The Uses of an Air Chisel

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The air chisel is a powerful but rarely used tool. Commonly associated with industrial use, such as outdoor repair or rescue services, air chisels are actually useful in a number of consumer-level applications. Lately more power tool manufacturers have added hand-held consumer air chisels to their lineup, and with them come a number of uses.


Auto Body Work

Restoring or breaking down an automobile is a tedious job. Using an air chisel won't completely eliminate the need for large amounts of time and elbow grease, but in some areas they make the task much easier. Most air chisels feature an ability to change out chisel heads for different shapes and sizes. This allows you to use larger cutting chisels to tear through metal or steel body panels when dismantling a vehicle. Additionally you can use higher-powered chisels to slice through stubborn or rusted bolts on the framing or undercarriage. The destruction caused by taking an air chisel to any part of a vehicle means it's not the proper tool for simple repairs or modifications. However, if you're attempting to do a complete tear-down of a car for restoration or rebuilding, then an air chisel is a helpful tool for getting the job done.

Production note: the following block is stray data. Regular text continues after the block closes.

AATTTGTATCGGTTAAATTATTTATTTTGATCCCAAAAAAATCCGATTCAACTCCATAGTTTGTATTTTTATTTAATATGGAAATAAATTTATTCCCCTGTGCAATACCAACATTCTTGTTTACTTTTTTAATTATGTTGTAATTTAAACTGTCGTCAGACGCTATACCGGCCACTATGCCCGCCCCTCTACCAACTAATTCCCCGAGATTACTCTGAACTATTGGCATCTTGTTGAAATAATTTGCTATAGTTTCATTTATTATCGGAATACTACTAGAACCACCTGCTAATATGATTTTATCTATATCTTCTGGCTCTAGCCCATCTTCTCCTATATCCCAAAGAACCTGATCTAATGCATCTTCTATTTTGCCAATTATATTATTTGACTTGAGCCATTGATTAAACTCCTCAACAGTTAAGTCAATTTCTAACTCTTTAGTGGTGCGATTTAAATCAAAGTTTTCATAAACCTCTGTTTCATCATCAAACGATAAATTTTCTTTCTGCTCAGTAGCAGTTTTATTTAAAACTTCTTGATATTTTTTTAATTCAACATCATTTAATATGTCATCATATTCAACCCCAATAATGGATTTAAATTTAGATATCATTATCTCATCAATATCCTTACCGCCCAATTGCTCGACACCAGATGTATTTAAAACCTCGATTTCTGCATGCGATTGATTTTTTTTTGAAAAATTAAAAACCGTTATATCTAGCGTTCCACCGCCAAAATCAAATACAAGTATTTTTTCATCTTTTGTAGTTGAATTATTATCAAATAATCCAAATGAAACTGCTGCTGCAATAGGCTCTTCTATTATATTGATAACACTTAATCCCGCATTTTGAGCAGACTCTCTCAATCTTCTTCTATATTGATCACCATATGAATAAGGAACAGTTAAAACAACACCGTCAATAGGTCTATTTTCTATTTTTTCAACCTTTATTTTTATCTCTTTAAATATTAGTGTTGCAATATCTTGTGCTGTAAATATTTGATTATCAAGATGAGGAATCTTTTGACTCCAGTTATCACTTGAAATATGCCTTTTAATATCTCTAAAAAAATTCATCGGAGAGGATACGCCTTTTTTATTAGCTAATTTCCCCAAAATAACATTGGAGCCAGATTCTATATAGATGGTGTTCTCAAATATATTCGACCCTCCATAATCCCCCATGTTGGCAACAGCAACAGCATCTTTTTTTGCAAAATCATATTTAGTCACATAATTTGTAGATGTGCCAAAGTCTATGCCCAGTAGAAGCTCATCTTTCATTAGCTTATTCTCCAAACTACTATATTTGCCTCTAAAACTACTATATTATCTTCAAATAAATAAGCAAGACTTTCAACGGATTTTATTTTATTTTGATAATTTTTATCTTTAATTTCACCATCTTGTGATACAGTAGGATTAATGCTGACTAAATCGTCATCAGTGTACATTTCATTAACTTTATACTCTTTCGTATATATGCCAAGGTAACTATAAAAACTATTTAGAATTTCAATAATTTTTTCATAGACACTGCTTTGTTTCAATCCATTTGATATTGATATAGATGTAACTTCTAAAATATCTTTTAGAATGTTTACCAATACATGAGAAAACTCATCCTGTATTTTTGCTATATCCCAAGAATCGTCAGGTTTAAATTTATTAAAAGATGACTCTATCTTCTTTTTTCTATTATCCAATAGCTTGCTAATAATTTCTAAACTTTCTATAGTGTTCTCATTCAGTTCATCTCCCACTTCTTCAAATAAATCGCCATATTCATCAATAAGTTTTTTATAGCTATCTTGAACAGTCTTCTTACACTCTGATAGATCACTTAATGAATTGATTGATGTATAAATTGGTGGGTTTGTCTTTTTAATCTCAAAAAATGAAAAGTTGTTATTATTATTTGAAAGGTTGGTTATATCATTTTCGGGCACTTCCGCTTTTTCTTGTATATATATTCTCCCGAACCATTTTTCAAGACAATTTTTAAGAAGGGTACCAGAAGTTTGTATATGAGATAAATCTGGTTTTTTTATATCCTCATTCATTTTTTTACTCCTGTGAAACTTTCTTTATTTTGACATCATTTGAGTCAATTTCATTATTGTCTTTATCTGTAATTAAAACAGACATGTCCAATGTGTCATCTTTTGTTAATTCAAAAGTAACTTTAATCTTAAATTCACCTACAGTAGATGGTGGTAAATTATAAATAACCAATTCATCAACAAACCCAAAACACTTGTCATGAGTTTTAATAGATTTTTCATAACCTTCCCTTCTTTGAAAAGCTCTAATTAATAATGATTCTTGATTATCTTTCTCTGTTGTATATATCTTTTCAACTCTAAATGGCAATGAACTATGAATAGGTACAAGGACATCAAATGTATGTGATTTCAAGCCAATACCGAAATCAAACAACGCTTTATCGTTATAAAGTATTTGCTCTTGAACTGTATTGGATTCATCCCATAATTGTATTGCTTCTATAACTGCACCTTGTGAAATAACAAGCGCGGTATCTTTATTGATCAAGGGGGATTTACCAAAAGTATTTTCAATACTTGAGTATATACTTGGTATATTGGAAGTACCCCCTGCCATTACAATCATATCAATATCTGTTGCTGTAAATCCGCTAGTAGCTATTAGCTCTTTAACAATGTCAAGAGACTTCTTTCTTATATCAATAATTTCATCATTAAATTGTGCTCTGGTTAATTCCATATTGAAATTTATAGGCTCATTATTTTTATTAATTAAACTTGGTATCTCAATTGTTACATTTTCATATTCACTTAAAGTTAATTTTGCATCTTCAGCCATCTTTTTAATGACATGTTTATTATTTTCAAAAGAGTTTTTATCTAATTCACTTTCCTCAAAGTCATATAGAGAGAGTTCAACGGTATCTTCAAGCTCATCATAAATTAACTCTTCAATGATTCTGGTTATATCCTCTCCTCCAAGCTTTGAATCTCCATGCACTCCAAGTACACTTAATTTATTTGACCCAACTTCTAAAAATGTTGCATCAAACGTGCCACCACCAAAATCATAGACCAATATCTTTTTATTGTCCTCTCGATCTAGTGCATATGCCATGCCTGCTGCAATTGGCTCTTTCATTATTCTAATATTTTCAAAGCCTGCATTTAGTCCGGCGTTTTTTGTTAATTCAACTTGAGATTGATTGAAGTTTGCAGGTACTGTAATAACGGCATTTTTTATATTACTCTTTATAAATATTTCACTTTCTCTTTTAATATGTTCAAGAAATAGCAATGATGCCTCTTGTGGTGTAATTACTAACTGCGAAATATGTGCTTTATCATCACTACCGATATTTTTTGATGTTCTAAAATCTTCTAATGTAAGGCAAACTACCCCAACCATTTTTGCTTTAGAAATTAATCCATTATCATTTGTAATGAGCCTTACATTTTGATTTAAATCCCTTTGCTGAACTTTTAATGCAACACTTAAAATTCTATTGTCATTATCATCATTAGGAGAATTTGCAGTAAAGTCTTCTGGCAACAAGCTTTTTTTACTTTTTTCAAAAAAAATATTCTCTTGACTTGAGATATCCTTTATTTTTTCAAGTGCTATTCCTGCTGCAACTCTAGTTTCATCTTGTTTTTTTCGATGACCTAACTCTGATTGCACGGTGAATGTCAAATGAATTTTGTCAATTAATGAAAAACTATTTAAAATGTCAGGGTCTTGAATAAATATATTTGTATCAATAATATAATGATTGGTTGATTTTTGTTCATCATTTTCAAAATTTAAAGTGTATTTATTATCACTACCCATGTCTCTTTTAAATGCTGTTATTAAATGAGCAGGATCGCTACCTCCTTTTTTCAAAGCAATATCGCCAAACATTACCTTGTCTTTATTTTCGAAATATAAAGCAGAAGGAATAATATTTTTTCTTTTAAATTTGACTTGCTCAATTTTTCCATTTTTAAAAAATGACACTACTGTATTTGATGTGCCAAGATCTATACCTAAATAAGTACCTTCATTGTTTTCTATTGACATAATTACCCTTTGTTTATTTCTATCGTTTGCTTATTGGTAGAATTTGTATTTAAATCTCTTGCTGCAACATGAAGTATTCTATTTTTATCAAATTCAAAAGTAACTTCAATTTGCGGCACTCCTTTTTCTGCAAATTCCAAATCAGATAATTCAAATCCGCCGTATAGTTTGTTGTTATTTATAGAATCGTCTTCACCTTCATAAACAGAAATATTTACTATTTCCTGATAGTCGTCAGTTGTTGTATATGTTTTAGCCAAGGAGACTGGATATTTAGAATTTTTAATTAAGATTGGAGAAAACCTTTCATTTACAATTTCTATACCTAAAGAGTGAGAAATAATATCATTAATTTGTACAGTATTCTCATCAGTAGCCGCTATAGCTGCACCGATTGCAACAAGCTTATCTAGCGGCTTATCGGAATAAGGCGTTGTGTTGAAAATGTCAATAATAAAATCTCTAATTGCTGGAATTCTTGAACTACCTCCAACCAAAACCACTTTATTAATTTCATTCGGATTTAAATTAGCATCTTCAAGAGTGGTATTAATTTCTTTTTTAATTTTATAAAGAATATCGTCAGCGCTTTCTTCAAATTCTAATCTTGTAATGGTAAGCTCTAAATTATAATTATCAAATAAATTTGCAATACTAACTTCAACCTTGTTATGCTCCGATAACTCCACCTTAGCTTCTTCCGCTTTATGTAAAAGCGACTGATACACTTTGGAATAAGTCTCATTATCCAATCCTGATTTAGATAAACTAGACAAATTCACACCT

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Furniture Repair

Similar to its use for auto repair and break downs, the air chisel is also useful for the break down and restoration of furniture. This holds especially true for higher-end furniture pieces made with solid wood and durable upholstery nails. Often, if you're looking to reupholster a piece of furniture, you'll find the upholstery nails almost impossible to remove by hand. Making matters worse, these nails are likely spaced close together and in large numbers. Using a hand-held air chisel with a small cutting tip installed, you can power through these nails right at the point where they connect to the wood itself. This will shear off the nails with a smooth flat finish on the wood and allow you to remove the old upholstery. Take caution when using the air chisel in this way, however, as attempting to take a chisel to a finished part of the wood could likely ruin the finish and require additional repairs.


Stone Carving

Carving or chipping away at stone of any size is an excellent place to use an air chisel to save some energy that would otherwise be spent hammering on steel chisels little by little. If you're attempting to either break down a large block to create a sculpture of some sort or are simply splitting large rocks into specific pieces for an outdoor project, an air chisel with interchangeable bits can accomplish the task quickly and easily. The only application you would likely want to avoid is one which requires precision cuts, such as a detailed sculpture. A high-powered air chisel can quickly get away from you and take off more than a small chunk of rock, so for detailed areas or small spaces you'll want to stick with the more easily controlled hand-held chisel.



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